People who use drugs in New York City have adjusted their behaviors to avoid overdose, finds a study by the Center for Drug Use and HIV/HCV Research (CDUHR) at NYU Meyers College of Nursing and NYU College of Global Public Health.
The findings, published in the International Journal of Drug Policy, demonstrate a high level of understanding among people who use drugs regarding ways to prevent an overdose and some adoption of these methods, but the researchers assert that more needs to be done to prevent overdoses.
Fentanyl, a category of synthetic opioids that is 50 to 100 times more potent than morphine, is increasingly being added to heroin in the United States. Between 2015 and 2016, the number of illicit drug seizures by the Drug Enforcement Administration that contained fentanyl increased by 694 percent.
People who use heroin or other illicit drugs are often unaware that their drugs are being "cut" or mixed with fentanyl; as a result, the use of heroin and other drugs containing fentanyl has been linked to sharp increases in opioid mortality.
Prior to 2015, fentanyl accounted for less than 3 percent of New York City overdose deaths annually; in 2016, fentanyl accounted for 44 percent of overdose deaths. Further, while the majority of overdose deaths involving fentanyl in New York City were mixed with heroin (61 percent) in 2016, 37 percent were a combination of cocaine and fentanyl (without heroin), an increase from just 11 percent in 2015. Further, recent drug seizure data indicate that, in addition to heroin and cocaine, fentanyl has been detected as an additive in methamphetamine, ketamine, and counterfeit opioid analgesics and benzodiazepines. This suggests that fentanyl may be reaching individuals who are opioid naïve, which could further increase overdose risk.
In this study, the researchers conducted in-depth interviews with 55 people who use drugs at three New York City syringe exchange programs. The researchers asked about drug use, perceptions of fentanyl, overdose experiences, and whether they have adapted their drug-using practices in response to the increased prevalence of fentanyl.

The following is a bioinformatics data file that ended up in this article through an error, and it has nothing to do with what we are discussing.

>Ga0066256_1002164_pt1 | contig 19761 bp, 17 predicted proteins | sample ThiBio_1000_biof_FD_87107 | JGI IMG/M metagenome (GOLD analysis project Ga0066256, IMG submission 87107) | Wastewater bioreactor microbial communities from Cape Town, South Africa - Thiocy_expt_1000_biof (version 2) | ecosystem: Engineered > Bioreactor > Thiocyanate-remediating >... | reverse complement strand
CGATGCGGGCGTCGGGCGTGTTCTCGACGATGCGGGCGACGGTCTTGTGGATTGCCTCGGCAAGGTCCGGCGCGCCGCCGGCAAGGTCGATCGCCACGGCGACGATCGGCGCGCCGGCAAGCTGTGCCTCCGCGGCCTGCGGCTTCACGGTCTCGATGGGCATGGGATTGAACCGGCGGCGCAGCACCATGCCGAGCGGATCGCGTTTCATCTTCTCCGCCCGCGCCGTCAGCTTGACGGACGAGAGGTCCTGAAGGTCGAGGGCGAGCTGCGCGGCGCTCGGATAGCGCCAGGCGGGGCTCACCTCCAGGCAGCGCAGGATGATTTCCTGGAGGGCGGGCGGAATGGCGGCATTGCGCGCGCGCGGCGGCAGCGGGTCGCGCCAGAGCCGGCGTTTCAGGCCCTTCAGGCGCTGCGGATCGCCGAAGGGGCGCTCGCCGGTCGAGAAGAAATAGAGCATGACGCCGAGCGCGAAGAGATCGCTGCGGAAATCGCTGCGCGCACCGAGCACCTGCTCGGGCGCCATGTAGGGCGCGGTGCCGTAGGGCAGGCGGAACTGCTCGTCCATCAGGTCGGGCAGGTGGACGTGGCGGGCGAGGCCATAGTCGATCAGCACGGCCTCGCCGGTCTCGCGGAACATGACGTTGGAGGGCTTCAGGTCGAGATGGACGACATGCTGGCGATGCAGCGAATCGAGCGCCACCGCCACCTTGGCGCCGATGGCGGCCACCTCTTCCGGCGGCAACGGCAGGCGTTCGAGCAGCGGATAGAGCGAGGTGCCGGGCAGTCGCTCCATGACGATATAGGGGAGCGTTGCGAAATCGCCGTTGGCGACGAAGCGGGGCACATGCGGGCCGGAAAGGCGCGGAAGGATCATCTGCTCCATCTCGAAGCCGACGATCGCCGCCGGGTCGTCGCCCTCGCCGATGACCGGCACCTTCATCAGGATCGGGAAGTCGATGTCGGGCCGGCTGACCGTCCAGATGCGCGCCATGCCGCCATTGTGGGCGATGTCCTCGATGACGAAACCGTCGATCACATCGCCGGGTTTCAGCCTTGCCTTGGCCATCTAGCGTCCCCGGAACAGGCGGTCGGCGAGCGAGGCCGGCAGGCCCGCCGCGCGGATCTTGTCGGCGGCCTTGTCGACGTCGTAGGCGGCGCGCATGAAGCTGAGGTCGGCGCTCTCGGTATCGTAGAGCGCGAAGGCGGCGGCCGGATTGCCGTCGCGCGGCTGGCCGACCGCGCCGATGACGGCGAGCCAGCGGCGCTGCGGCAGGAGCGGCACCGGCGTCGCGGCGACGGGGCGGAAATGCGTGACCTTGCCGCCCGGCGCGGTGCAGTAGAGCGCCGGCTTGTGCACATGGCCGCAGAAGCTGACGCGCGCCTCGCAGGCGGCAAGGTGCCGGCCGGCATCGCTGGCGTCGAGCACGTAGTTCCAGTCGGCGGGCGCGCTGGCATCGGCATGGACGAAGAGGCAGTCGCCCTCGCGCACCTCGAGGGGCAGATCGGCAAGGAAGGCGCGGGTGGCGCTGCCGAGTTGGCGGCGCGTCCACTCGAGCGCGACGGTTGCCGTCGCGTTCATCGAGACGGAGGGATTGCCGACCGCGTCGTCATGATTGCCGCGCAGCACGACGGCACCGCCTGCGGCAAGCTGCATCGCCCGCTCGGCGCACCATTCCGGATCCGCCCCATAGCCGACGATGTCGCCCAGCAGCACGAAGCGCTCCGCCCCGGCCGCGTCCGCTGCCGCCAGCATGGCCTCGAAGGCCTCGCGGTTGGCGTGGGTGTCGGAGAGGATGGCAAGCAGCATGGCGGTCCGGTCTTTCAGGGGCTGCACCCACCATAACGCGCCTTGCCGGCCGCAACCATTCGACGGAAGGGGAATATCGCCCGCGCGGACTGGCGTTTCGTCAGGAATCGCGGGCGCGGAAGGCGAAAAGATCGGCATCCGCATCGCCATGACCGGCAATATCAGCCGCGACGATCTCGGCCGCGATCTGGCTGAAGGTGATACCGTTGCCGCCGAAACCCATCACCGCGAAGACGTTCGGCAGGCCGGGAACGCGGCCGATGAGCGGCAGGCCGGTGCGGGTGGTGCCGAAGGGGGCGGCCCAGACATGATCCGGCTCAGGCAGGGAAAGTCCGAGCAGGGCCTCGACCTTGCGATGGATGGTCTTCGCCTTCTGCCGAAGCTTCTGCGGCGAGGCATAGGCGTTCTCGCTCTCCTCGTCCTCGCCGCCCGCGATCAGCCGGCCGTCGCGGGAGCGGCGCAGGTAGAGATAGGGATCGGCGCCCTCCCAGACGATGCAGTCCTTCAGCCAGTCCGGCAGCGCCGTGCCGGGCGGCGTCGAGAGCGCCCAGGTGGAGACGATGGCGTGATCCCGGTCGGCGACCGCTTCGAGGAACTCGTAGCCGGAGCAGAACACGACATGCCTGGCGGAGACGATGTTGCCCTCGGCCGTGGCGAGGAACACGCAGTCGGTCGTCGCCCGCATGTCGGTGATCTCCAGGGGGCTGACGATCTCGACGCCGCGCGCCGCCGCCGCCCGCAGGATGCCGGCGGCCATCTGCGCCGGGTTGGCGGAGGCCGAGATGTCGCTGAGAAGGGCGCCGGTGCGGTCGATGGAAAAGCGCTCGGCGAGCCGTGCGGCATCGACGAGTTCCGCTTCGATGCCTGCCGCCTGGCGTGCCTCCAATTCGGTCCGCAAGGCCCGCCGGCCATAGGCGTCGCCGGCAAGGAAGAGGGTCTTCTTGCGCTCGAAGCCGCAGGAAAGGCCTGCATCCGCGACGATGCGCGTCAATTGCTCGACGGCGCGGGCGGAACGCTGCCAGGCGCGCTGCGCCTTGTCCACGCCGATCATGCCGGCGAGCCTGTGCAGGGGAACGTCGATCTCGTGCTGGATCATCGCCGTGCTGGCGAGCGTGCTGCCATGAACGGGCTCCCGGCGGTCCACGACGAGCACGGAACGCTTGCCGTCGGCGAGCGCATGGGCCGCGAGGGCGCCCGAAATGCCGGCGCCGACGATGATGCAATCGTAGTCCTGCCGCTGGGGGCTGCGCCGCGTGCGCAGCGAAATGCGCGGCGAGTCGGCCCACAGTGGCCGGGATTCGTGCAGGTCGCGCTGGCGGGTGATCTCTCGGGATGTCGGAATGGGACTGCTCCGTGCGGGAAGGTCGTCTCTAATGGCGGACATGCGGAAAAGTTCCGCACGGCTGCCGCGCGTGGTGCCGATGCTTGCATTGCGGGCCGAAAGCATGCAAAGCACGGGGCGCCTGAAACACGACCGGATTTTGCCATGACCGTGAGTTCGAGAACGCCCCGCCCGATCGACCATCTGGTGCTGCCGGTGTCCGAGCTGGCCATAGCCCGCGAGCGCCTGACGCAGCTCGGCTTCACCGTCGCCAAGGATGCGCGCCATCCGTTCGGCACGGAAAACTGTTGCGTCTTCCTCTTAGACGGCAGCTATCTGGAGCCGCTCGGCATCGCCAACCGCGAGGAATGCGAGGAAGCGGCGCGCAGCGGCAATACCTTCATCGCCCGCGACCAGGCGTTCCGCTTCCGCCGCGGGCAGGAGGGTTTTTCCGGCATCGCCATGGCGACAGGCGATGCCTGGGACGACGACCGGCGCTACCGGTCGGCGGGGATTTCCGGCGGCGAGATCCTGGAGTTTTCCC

Study participants reported apprehension about the potency of fentanyl and the need to use drugs more cautiously in case they contain fentanyl. As a result, many people who use drugs reported using a variety of harm reduction strategies to prevent overdose, including test shots, buying drugs from a consistent source, reducing drug use, using fentanyl test strips, carrying naloxone (a medication used to reverse opioid overdoses), and using drugs in the presence of others.
The most common behavioral change reported was doing a test shot, or injecting a small amount of a drug to gauge its strength. A handful of people reported using test shots every time they injected, whereas others only used them if something about their drugs looked different or if they were warned that their heroin was new or potent.
Some participants reported using fentanyl test trips, a relatively new opioid overdose prevention approach, although the number of programs currently distributing fentanyl test strips is limited.
Some people reported using drugs in the company of others to prevent overdose, while others said they still preferred to use alone. Regardless, for most people who use drugs, their living situation often dictates where they use -- for instance, whether they have stable housing, or are homeless and/or live in a shelter.
Experience with naloxone was widespread among people in the study. Over two-thirds reported carrying naloxone with them at least half of the time and several people reported being revived with it or using it on others. However, some people reported difficulty carrying naloxone due to judgment from others or homeless shelter policies that prohibit certain forms of naloxone.
"While nearly all study participants were knowledgeable about minimizing their risk for overdose and many reported using methods to reduce their risk, most were not consistent in applying these methods," said CDUHR researcher Courtney McKnight, DrPH, clinical assistant professor at NYU College of Global Public Health and the study's lead author. "Using methods to reduce the risk of overdose was often complicated by structural factors such as stigma, poverty, and homelessness, which were further complicated by dependence and the increased prevalence of fentanyl."
Given that an estimated 100,000 people inject drugs in New York City, the researchers note that no single intervention is likely to reverse the persistent increase in mortality from drug overdoses. However, they stress the importance of employing all evidence-based methods to reduce mortality, including increasing access to medication-assisted treatment and increasing naloxone distribution.
"Supervised injection sites, like those New York City plans to open, are another method that can prevent overdose deaths. These sites provide a medically supervised space with readily available naloxone, sterile injecting equipment, and safe disposal of used syringes, as well as increased access to health education services and substance use treatment," said study co-author Don C. Des Jarlais, PhD, associate director of CDUHR's infectious disease epidemiology and theory core and professor of epidemiology at NYU College of Global Public Health.
"Like other interventions to decrease opioid mortality, supervised injection sites alone will not provide a magic bullet, but may help to address some of the structural factors that could increase the risk of overdose deaths."
The research was supported by the National Institute on Drug Abuse (grants P30DA011041 and 5R01DA003574-34) as well as a pilot project award from CDUHR.
Cite This Page: